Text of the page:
I discovered a twist problem when I tried to dry fit the port safety rail. The starboard rail went a lot faster, mostly because I’ve given up trying to use the original stanchion top screw holes. While getting the starboard side done, I came across some substantiating evidence about this boat’s very unloved past.
I attach the front of the West System-coated mahogany safety rail to the stainless bow rail, then support it with line tied to the tent rafters.
These two sticks haven’t been lined up since 2008 when the refit began, and the rails were pretty much bare mahogany back then that had been weathering for decades. With them nice and shiny, it’s clear that the forward and aft starboard safety rails were made from similar mahogany. Contrast that with the same joint on the port side:
And this off-colored aft safety rail is also the one that has twist to it. And the curve doesn’t quite match the hull curve. And then there are those four stanchions I mentioned in the last article…the ones that used 1″ tubing (.95 OD) rather than 3/4″ pipe (1.05″ OD).
The pic above shows the threaded ends of some of the stanchion pipes that fit on the port aft safety rail, only one of which is the Chris Craft original 3/4″ pipe. Notice how the threads aren’t full length on the tubes? See how the threads aren’t full-depth, either? They’re sort of squared off rather than being sharp? That’s because they’re not pipe, they’re tube, and there’s not enough material on the .995″ OD of the tubing to make proper NPT threads.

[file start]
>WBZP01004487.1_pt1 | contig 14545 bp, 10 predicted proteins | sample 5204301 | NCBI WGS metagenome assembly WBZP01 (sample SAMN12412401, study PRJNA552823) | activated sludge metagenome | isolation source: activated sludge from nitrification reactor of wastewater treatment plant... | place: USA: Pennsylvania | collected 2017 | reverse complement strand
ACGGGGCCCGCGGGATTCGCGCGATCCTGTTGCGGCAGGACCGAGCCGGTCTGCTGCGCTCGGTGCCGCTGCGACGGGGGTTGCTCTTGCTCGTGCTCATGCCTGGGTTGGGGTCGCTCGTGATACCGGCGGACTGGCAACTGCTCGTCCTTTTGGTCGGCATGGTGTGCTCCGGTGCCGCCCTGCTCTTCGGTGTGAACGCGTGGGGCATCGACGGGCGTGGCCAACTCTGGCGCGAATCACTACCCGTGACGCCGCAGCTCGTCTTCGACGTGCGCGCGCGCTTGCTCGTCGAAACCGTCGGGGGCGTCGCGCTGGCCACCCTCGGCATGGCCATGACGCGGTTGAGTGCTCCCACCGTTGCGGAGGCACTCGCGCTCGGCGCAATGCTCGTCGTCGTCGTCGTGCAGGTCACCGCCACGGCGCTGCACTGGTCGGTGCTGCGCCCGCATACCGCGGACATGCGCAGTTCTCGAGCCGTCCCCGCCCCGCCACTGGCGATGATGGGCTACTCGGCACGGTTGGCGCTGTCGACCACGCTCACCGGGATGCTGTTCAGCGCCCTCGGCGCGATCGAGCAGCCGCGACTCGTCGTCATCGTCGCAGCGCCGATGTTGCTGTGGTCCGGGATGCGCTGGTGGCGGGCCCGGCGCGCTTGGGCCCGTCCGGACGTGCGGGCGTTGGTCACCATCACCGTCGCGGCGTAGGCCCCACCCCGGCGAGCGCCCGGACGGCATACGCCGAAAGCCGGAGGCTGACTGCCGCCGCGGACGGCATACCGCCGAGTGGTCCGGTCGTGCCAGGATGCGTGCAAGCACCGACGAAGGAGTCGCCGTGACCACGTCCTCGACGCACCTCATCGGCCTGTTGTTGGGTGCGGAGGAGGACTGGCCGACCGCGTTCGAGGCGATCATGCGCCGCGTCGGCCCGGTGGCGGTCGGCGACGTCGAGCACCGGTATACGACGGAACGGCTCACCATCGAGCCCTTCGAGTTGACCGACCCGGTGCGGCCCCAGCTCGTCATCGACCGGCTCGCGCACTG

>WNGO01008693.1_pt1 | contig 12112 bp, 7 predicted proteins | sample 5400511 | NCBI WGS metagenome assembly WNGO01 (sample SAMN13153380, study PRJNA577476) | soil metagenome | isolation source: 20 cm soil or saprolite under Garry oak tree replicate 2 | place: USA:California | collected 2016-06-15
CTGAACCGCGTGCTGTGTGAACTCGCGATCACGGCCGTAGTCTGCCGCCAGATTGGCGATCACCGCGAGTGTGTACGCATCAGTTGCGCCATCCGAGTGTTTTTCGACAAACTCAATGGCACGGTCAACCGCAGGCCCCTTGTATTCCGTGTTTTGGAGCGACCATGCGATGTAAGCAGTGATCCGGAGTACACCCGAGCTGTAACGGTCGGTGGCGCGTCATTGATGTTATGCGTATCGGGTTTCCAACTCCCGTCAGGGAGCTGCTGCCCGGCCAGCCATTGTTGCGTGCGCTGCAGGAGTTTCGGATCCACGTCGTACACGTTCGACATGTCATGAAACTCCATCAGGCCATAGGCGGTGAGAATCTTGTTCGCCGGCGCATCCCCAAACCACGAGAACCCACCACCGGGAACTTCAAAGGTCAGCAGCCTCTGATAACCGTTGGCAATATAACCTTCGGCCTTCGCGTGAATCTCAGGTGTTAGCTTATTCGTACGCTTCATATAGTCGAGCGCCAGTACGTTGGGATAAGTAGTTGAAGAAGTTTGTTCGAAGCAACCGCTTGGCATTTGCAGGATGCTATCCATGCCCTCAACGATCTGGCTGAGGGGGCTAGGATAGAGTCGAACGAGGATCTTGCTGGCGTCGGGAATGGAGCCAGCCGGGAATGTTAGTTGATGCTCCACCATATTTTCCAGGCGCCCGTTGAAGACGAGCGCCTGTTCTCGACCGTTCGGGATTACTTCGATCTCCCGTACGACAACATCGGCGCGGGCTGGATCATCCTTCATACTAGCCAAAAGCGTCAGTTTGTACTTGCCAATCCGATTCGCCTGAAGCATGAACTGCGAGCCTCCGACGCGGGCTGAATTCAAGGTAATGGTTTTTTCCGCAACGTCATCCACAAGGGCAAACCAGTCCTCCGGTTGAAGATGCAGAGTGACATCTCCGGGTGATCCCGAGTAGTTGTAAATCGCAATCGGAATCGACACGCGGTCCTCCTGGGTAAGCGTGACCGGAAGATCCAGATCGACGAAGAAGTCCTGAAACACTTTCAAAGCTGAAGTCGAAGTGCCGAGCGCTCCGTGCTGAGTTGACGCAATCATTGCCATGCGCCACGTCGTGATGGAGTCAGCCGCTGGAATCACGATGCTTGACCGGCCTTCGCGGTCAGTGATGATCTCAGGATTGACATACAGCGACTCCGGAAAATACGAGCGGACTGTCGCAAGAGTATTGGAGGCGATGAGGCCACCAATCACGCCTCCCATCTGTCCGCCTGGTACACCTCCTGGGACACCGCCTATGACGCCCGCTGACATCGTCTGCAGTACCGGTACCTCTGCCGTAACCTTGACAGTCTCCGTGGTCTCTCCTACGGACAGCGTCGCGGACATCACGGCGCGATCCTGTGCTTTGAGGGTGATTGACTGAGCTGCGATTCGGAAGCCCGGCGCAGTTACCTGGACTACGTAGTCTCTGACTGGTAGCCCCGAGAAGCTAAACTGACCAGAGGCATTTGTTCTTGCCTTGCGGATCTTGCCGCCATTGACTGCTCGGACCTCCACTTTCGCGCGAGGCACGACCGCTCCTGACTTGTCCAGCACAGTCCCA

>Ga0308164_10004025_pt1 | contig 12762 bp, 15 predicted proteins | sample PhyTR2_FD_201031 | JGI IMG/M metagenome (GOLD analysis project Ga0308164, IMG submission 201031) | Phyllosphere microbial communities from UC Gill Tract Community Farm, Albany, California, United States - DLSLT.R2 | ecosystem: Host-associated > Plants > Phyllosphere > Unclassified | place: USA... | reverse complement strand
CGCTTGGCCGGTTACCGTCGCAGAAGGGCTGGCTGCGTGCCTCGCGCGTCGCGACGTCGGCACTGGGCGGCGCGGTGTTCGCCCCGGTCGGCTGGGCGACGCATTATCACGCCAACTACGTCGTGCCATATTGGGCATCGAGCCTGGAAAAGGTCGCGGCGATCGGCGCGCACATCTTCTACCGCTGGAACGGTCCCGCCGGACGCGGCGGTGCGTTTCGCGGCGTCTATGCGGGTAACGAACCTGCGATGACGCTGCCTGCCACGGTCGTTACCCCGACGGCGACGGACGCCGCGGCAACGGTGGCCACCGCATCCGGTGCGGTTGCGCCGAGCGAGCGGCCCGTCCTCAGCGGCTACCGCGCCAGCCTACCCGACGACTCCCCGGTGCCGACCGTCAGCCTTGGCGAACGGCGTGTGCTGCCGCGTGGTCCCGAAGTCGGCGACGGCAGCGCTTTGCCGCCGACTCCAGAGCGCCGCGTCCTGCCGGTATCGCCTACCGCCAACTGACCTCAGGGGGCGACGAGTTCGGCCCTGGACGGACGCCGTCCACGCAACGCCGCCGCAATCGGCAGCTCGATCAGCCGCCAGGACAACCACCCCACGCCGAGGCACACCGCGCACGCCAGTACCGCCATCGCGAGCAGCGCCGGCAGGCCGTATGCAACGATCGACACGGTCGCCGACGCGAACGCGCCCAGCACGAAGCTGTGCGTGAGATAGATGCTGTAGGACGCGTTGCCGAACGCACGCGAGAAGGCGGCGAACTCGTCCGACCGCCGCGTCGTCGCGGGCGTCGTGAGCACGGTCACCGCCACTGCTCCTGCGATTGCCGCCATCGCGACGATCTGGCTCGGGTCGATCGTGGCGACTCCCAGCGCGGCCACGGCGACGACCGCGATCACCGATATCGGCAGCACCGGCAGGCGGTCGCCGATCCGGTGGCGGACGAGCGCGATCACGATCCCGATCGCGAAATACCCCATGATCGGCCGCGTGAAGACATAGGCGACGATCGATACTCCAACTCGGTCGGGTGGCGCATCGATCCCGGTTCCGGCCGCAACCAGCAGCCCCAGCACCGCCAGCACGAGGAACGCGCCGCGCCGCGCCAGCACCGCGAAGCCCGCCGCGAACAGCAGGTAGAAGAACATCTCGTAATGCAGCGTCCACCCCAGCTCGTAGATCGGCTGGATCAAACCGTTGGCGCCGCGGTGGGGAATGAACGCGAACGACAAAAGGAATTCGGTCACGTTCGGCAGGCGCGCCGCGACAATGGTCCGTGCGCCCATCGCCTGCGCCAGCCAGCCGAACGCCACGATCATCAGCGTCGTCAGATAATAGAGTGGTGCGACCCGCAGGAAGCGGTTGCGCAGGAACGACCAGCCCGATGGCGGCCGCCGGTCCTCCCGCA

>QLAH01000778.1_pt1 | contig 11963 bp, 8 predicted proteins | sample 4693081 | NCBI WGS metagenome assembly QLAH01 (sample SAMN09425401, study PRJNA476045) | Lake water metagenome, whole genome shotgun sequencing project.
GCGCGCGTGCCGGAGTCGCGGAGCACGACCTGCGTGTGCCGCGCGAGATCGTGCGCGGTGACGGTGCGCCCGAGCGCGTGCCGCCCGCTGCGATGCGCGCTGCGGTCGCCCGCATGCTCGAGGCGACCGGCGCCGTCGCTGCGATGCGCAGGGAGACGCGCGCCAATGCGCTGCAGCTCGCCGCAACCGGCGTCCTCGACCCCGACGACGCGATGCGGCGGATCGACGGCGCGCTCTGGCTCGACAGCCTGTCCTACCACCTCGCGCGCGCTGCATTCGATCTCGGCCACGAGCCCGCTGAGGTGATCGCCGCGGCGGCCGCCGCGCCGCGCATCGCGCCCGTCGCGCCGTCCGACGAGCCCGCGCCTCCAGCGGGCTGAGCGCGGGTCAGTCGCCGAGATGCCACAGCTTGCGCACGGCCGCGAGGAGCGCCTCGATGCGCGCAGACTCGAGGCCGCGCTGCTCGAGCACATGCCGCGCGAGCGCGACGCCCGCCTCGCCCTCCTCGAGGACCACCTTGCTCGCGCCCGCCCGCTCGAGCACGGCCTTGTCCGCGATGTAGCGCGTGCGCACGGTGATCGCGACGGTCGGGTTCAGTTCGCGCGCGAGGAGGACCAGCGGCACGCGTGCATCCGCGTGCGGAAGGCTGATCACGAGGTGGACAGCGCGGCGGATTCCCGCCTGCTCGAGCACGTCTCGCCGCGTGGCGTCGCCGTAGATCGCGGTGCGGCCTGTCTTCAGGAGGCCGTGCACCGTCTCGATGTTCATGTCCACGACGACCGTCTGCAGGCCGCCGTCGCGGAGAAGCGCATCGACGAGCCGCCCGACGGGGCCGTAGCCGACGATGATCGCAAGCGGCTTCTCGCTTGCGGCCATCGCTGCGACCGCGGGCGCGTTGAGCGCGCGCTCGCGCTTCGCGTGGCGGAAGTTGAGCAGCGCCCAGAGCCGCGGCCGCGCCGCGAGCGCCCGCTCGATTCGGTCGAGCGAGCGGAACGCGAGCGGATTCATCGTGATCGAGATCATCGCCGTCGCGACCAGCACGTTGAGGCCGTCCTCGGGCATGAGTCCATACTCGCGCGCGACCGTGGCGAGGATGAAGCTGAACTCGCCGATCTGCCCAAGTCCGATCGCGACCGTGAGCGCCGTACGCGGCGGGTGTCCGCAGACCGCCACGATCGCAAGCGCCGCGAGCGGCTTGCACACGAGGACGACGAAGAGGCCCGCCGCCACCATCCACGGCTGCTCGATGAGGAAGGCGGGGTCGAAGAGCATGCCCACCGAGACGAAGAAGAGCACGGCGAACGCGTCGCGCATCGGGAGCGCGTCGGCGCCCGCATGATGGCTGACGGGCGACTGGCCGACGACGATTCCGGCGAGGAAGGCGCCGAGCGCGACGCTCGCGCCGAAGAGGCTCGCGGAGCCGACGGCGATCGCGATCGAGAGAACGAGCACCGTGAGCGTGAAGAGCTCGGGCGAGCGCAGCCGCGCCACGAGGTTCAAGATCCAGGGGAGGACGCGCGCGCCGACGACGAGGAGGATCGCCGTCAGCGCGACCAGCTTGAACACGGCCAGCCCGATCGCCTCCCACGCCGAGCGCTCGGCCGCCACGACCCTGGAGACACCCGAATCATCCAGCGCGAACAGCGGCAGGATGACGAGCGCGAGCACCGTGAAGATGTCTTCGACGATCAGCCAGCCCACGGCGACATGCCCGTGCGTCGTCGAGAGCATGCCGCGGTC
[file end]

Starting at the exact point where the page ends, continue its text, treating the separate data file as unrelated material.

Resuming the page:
My theory: These stanchions and that port safety rail aren’t the originals. I think this boat was damaged and repaired back in the 1970s, when the first owner still had the boat. I think the boneheads who used the wrong parts for the stanchions and made the twisted safety rail also did that lousy fiberglass repair under the port helm windshield that I first discovered when I was rebuilding the salon hatch opening. I also talked about it when we were making the bullet-proof cabin top. There was also the obviously shoddy repair on the port side that was visible from inside the salon when I removed the windshield, as well as the missing and loosely installed windshield frame attachment screws I discovered there. My earlier theory, from when I fiberglassed the dashboard and found still more damage on the port side, was that maybe the boat had been run hard through rough seas. But when I add the safety rail replacement on the same side to the equation, clearly, the boat had been damaged on the port side and the windshield frame had been removed to do the repair. Something big clobbered the heck out of the port side of the boat near the helm windshield, broke the fiberglass cabin top and dashboard, trashed the mahogany safety rail, and bent four stainless stanchions.
I wonder if they dropped one of the original engines when they were doing the repower to the twin turbo SuperSeamasters? 1,100lbs of Ford 427 and marine gear falling on the windshield area of the cabin top and rolling off onto the safety rail might explain it. Or a travel lift strike…but wouldn’t that have tended to hit the side rather than the cabin top? I guess the actual cause will remain a mystery unless somebody who knew the boat back then steps forward to volunteer info.
In any case, after locating the starboard safety rail front to back, I started drilling holes for the stanchion bases.